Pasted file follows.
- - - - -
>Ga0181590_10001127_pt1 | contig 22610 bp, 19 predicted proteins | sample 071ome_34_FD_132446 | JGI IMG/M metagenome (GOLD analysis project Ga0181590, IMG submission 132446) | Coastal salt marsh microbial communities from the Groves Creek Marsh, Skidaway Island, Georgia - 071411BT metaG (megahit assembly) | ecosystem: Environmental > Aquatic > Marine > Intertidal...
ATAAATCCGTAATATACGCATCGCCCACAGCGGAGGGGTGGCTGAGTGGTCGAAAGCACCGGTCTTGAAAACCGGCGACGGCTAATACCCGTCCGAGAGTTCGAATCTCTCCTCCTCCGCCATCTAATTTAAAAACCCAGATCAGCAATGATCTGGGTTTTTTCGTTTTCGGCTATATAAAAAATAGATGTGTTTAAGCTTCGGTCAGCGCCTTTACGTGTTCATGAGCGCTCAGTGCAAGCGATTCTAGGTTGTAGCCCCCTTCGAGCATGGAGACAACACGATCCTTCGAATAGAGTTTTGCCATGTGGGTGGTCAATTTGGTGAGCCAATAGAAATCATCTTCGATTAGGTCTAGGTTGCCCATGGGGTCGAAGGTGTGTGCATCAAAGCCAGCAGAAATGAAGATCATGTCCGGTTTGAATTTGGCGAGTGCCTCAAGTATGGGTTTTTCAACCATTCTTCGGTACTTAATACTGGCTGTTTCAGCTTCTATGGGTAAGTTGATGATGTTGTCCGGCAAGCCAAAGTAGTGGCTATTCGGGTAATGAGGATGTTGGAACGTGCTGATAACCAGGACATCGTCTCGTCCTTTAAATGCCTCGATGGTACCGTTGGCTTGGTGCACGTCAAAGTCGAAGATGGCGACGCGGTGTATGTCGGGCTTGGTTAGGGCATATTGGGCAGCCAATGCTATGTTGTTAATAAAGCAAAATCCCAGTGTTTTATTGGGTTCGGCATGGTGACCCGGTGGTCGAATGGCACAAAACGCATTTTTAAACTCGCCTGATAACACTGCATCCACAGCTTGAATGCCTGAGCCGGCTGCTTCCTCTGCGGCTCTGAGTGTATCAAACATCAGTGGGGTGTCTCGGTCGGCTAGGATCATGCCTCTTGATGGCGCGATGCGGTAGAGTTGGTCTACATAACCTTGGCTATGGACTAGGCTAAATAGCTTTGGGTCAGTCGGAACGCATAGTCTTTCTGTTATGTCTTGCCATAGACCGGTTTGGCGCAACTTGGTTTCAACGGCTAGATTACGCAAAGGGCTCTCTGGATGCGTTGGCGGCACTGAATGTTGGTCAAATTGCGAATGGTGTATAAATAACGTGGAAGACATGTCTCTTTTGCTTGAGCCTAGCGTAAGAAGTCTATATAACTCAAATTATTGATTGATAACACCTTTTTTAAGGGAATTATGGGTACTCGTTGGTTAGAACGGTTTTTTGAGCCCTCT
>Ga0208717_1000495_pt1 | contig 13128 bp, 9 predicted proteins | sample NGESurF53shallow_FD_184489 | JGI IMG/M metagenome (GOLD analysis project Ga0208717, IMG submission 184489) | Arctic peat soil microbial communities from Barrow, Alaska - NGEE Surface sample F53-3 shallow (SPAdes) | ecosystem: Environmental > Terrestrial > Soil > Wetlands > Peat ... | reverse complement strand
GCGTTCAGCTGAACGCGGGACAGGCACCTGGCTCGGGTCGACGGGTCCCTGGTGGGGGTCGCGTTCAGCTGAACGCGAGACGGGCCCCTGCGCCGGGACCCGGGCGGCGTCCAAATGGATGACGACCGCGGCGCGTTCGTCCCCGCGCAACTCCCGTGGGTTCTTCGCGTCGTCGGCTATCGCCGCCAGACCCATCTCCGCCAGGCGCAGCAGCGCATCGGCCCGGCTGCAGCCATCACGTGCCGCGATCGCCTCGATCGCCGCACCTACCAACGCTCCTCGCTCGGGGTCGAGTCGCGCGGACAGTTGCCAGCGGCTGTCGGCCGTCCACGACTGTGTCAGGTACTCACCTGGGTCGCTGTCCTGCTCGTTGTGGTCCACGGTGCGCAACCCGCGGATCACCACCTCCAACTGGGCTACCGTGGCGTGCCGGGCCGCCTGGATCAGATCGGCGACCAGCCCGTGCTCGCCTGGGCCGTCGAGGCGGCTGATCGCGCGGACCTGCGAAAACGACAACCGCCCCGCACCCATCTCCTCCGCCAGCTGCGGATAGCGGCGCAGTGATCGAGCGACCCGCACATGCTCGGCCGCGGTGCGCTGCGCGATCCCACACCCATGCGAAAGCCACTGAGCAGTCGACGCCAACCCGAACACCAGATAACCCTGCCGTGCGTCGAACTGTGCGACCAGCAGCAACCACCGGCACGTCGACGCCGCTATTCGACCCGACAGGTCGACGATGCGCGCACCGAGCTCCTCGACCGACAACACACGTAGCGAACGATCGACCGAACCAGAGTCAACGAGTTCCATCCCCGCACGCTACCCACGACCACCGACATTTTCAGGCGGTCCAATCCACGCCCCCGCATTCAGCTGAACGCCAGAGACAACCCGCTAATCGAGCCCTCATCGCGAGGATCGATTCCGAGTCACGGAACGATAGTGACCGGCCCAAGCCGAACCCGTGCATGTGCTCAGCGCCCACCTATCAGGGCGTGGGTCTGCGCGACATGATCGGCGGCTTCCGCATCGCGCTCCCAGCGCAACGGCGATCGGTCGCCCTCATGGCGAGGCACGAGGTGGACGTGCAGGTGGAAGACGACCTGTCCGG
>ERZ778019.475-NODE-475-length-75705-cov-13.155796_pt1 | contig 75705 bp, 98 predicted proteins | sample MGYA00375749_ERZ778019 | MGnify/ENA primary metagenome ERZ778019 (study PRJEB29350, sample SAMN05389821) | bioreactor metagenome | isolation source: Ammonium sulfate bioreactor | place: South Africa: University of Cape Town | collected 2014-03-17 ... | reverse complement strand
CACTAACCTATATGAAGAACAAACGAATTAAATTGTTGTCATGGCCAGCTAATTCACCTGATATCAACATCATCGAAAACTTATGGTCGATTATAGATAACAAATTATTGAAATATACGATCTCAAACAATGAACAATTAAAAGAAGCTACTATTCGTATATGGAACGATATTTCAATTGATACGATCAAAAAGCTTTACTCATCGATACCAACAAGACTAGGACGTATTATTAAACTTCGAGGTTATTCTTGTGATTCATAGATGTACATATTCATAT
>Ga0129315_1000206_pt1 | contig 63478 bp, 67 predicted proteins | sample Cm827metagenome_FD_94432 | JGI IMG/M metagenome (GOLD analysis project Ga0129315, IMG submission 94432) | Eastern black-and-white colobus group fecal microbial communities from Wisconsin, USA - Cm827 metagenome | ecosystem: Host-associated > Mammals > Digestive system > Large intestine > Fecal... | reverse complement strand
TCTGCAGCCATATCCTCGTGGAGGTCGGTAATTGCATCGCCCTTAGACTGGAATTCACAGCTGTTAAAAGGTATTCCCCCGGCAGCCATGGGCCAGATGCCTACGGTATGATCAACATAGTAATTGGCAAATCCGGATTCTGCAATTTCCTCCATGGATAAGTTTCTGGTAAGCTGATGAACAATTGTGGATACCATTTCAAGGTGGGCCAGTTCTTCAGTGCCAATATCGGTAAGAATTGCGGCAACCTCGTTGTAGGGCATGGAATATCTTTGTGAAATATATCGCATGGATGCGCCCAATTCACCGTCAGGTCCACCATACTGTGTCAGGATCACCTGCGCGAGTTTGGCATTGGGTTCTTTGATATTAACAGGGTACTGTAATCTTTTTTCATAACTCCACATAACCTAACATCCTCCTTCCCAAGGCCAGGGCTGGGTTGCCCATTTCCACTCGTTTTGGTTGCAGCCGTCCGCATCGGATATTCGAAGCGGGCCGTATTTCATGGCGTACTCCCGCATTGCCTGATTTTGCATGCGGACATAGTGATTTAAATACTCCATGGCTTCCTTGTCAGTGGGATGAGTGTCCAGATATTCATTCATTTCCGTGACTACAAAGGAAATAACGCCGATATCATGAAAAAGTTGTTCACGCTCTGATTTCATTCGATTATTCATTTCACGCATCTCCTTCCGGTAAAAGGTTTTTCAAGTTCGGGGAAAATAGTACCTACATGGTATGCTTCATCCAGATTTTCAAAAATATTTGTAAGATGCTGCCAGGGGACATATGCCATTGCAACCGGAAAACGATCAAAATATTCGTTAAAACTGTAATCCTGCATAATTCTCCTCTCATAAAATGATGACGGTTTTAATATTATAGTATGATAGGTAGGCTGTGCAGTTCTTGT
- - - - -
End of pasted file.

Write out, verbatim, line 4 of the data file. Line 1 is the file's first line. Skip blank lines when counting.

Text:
GCGTTCAGCTGAACGCGGGACAGGCACCTGGCTCGGGTCGACGGGTCCCTGGTGGGGGTCGCGTTCAGCTGAACGCGAGACGGGCCCCTGCGCCGGGACCCGGGCGGCGTCCAAATGGATGACGACCGCGGCGCGTTCGTCCCCGCGCAACTCCCGTGGGTTCTTCGCGTCGTCGGCTATCGCCGCCAGACCCATCTCCGCCAGGCGCAGCAGCGCATCGGCCCGGCTGCAGCCATCACGTGCCGCGATCGCCTCGATCGCCGCACCTACCAACGCTCCTCGCTCGGGGTCGAGTCGCGCGGACAGTTGCCAGCGGCTGTCGGCCGTCCACGACTGTGTCAGGTACTCACCTGGGTCGCTGTCCTGCTCGTTGTGGTCCACGGTGCGCAACCCGCGGATCACCACCTCCAACTGGGCTACCGTGGCGTGCCGGGCCGCCTGGATCAGATCGGCGACCAGCCCGTGCTCGCCTGGGCCGTCGAGGCGGCTGATCGCGCGGACCTGCGAAAACGACAACCGCCCCGCACCCATCTCCTCCGCCAGCTGCGGATAGCGGCGCAGTGATCGAGCGACCCGCACATGCTCGGCCGCGGTGCGCTGCGCGATCCCACACCCATGCGAAAGCCACTGAGCAGTCGACGCCAACCCGAACACCAGATAACCCTGCCGTGCGTCGAACTGTGCGACCAGCAGCAACCACCGGCACGTCGACGCCGCTATTCGACCCGACAGGTCGACGATGCGCGCACCGAGCTCCTCGACCGACAACACACGTAGCGAACGATCGACCGAACCAGAGTCAACGAGTTCCATCCCCGCACGCTACCCACGACCACCGACATTTTCAGGCGGTCCAATCCACGCCCCCGCATTCAGCTGAACGCCAGAGACAACCCGCTAATCGAGCCCTCATCGCGAGGATCGATTCCGAGTCACGGAACGATAGTGACCGGCCCAAGCCGAACCCGTGCATGTGCTCAGCGCCCACCTATCAGGGCGTGGGTCTGCGCGACATGATCGGCGGCTTCCGCATCGCGCTCCCAGCGCAACGGCGATCGGTCGCCCTCATGGCGAGGCACGAGGTGGACGTGCAGGTGGAAGACGACCTGTCCGG